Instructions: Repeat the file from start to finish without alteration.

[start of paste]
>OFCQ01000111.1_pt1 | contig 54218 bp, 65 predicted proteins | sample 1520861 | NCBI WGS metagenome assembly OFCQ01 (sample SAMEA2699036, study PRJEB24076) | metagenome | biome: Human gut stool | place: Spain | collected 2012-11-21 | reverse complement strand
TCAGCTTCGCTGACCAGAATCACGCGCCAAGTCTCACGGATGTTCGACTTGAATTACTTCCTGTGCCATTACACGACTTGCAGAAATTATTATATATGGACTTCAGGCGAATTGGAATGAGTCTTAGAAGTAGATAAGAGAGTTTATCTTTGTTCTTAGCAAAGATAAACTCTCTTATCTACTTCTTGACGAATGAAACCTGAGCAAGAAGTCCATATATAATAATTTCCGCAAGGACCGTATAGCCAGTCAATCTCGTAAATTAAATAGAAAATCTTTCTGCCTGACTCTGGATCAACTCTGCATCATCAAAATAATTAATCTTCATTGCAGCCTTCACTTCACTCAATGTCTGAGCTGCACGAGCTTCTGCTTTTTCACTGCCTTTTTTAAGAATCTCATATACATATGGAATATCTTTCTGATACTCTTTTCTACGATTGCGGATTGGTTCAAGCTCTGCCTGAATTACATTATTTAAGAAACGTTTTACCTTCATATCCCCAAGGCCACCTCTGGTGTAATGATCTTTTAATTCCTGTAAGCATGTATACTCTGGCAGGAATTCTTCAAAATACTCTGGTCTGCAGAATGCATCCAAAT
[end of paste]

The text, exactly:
>OFCQ01000111.1_pt1 | contig 54218 bp, 65 predicted proteins | sample 1520861 | NCBI WGS metagenome assembly OFCQ01 (sample SAMEA2699036, study PRJEB24076) | metagenome | biome: Human gut stool | place: Spain | collected 2012-11-21 | reverse complement strand
TCAGCTTCGCTGACCAGAATCACGCGCCAAGTCTCACGGATGTTCGACTTGAATTACTTCCTGTGCCATTACACGACTTGCAGAAATTATTATATATGGACTTCAGGCGAATTGGAATGAGTCTTAGAAGTAGATAAGAGAGTTTATCTTTGTTCTTAGCAAAGATAAACTCTCTTATCTACTTCTTGACGAATGAAACCTGAGCAAGAAGTCCATATATAATAATTTCCGCAAGGACCGTATAGCCAGTCAATCTCGTAAATTAAATAGAAAATCTTTCTGCCTGACTCTGGATCAACTCTGCATCATCAAAATAATTAATCTTCATTGCAGCCTTCACTTCACTCAATGTCTGAGCTGCACGAGCTTCTGCTTTTTCACTGCCTTTTTTAAGAATCTCATATACATATGGAATATCTTTCTGATACTCTTTTCTACGATTGCGGATTGGTTCAAGCTCTGCCTGAATTACATTATTTAAGAAACGTTTTACCTTCATATCCCCAAGGCCACCTCTGGTGTAATGATCTTTTAATTCCTGTAAGCATGTATACTCTGGCAGGAATTCTTCAAAATACTCTGGTCTGCAGAATGCATCCAAAT